6. This is how I feel about it:

    My “20s” happened from about 18 until 20. They sucked. I was married at 21, turned 22 on the honeymoon and had my daughter at 24. While my (actual) 20s were great, I wouldn’t go back. Looking back, I was kinda an idiot. ;)

  7. “Looking back, I was kinda an idiot.” So perfectly true of myself, too! Perhaps we all have to go through a “holier than thou, even though I don’t actually know what I’m talking about” stage in life? The older I get, the more I think about the saying “hindsight is 20/20”. There are so many decisions I’ve made that were, in hindsight, stupid. Thankfully, most of them were minor. (I should have saved that money back in the day for long term needs…or I should have let this person or that one leave my life sooner because they weren’t good for me.) But I don’t get to re-do those decisions and it’s odd to think about how my life would have turned out differently if I’d done things a bit different. I don’t think I would change them, though, even if I could. They made me who I am, and they brought me to the place I’m in. It’s a good place. Some days it’s hard work to remind myself how good I have it, and that I’m a better person now than I was when I was younger. And some days, it’s so easy. But I think the reminder is important. We compare ourselves to our younger, “more hard-core” selves because, really, the only person we truly can compare ourselves to is ourselves. Life takes us to places we don’t anticipate when we’re younger, so we might not be living the lives we envisioned when we were younger but that’s not necessarily a bad thing.
    And Calamity Jane, you are changing the world through your blog. One post at a time you’re bringing people together. :)

  8. I love the Nettles tattoo idea! Actually, I’ve just fallen in love with nettles, and based on the little that I know about you, it’s perfect:)

    Ah, image. We all want to look good all the time, but frankly I don’t have the patience for it (if I can’t get dressed in under 5 minutes including brushing my hair once a day, forget it). Never have, and I’m about to exit my 20’s officially! However, I don’t want to look like I’m homeless either…

    One thing I’m learning the hard way this year is to appreciate my body and myself as I am. Not before kids or compared to others. I had 2 babies. My vagina went back to normal size. I can breastfeed and blog. I know how to make Ghee!

  9. Thank you so much for this post! I was feeling so down for not being able to express this experience with your clarity. When I admitted to a girlfriend that I was feeling lame for my “conventional” life (no longer the globe-trotting & impoverished volunteer pothead I was in my 20’s…) my cousin laughed. She couldn’t imagine why I would imagine my life as conventional because I am a SAHM. She pointed out that I had just chopped the head off a duck to serve roast for dinner. And while this is true, I miss the ‘cool’ and the potential to BE ANYTHING that I used to perceive myself to have. Of course, at the time, BEING something always happened in the workplace. So while I feel that homeschooling, homesteading, being a wife & mama & citizen takes priority over other goals, it still stings to feel the narrow judgement of my 20 year old self.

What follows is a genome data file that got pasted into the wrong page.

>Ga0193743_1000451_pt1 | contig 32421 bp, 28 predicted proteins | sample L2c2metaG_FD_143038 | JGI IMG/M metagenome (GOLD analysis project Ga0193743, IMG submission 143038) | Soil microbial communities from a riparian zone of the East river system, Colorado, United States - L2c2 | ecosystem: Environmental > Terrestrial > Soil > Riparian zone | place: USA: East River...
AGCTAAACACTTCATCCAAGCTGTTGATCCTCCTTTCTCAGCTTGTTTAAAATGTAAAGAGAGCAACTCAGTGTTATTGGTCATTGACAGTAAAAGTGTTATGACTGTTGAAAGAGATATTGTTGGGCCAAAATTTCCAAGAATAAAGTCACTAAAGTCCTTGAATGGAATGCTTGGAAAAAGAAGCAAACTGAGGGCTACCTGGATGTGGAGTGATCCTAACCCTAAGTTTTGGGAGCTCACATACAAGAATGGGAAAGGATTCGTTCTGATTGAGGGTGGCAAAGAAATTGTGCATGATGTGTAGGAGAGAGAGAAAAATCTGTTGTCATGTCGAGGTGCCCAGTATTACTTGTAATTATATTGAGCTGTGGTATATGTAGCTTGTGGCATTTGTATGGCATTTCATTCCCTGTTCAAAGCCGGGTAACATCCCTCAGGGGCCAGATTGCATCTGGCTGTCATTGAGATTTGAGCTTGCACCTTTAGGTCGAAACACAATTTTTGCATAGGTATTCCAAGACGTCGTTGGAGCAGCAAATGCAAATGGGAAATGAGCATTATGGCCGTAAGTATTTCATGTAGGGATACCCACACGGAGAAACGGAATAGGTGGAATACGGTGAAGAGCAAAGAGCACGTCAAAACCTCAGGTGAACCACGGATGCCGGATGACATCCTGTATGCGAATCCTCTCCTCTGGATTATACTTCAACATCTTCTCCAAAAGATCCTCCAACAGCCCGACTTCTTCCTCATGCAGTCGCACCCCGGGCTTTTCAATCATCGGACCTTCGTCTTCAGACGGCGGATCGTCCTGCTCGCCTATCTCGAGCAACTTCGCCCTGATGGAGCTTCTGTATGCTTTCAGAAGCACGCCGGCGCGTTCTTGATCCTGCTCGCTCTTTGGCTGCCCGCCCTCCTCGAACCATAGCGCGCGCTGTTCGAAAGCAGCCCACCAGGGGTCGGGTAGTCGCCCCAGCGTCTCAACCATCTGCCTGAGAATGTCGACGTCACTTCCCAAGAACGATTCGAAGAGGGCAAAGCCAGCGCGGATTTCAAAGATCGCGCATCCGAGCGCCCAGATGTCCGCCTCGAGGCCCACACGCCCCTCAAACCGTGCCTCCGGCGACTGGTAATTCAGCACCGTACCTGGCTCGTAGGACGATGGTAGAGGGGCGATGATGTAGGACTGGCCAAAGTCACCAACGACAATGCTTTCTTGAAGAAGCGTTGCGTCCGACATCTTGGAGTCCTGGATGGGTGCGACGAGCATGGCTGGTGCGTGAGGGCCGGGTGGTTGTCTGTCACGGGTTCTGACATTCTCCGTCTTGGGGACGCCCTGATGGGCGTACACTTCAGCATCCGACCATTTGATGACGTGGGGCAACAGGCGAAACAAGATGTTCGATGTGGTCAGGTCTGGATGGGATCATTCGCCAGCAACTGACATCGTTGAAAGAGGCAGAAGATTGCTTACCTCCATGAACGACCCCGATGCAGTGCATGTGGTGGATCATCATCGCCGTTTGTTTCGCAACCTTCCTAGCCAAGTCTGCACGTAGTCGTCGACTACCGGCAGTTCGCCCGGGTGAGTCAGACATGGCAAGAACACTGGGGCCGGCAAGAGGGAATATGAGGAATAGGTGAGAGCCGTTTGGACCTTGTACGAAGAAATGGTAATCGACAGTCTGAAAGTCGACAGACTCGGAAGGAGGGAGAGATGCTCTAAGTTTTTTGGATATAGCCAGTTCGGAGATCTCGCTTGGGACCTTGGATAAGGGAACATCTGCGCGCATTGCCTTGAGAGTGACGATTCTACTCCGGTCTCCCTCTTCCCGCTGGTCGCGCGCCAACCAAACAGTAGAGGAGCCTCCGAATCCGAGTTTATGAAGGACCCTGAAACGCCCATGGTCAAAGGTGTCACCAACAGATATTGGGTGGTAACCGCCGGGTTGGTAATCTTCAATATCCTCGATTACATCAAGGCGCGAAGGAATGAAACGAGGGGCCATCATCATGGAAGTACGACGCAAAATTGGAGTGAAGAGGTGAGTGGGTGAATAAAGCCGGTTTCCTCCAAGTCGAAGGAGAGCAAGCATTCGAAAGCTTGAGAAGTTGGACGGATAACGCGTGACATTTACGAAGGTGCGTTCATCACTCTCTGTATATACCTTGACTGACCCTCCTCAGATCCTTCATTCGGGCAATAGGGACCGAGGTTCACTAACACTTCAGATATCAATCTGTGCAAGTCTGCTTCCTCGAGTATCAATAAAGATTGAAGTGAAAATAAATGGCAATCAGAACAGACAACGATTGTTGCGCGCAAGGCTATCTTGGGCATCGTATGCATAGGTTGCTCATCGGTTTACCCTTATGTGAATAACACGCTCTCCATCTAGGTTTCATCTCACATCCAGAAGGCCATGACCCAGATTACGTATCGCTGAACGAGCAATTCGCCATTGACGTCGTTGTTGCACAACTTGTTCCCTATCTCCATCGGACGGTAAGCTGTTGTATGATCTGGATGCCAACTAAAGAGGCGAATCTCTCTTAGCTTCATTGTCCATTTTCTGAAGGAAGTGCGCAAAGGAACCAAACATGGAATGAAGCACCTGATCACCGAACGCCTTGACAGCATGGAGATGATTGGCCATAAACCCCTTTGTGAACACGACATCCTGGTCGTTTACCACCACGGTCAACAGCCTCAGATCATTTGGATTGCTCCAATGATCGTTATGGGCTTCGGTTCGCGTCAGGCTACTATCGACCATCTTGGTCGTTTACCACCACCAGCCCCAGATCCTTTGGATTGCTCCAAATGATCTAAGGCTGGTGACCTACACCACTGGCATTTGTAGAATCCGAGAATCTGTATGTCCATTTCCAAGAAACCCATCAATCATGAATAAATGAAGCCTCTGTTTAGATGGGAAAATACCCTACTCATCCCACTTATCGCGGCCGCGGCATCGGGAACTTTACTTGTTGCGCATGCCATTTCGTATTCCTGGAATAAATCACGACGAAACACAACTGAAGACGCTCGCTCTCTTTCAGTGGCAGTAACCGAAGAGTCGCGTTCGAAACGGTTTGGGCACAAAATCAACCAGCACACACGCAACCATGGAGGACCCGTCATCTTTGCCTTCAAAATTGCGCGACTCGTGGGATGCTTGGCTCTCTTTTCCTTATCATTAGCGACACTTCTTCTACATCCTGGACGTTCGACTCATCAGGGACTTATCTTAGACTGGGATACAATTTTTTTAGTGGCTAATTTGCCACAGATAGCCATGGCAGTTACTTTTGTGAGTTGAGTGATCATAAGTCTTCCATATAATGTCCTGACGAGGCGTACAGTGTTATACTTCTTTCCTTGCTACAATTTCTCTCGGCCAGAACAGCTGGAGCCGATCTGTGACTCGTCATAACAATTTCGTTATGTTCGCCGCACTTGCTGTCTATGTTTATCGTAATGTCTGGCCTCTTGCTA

10. mmmm, love nettles. but mostly wanted to say a friend gave me your zine today and I lapped it up like a nettle omelet, or ghee on toast or…anyway, I enjoyed it very, very much.

  11. I know I’m a bit late on this, but I feel I need to say a few things, for posterity.
    First is that I didn’t mean to say that I felt any judgment from those punks I met, nor did I mean to imply that THEIR life was based on aesthetics. They were in fact warm, generous and genuine– perfectly delightful people.
    Also, I don’t have a single scrap of regret about my 20s. Those years were awesome. I loved being young and hardcore with the world spread out in front of me. I think it was just right. For then. My issue is learning to accept that what was right then is not what is right now, and that that is really, truly OKAY. Young people with their hardcore black and white visions for the world get some important shit done. I am so glad there are more young people to take my place at the front lines! But I am accepting that the front lines are not the ONLY lines. There is much more work to be done, of a much less glorious sort. Not more or less important, but certainly more or less appropriate to different stages of life.

  12. Don’t forget that by making your home and teaching your children, you are showing them where the lines are, and giving those lines a little shove in the direction you want. Change by teaching the next generation is slow, but it’s important.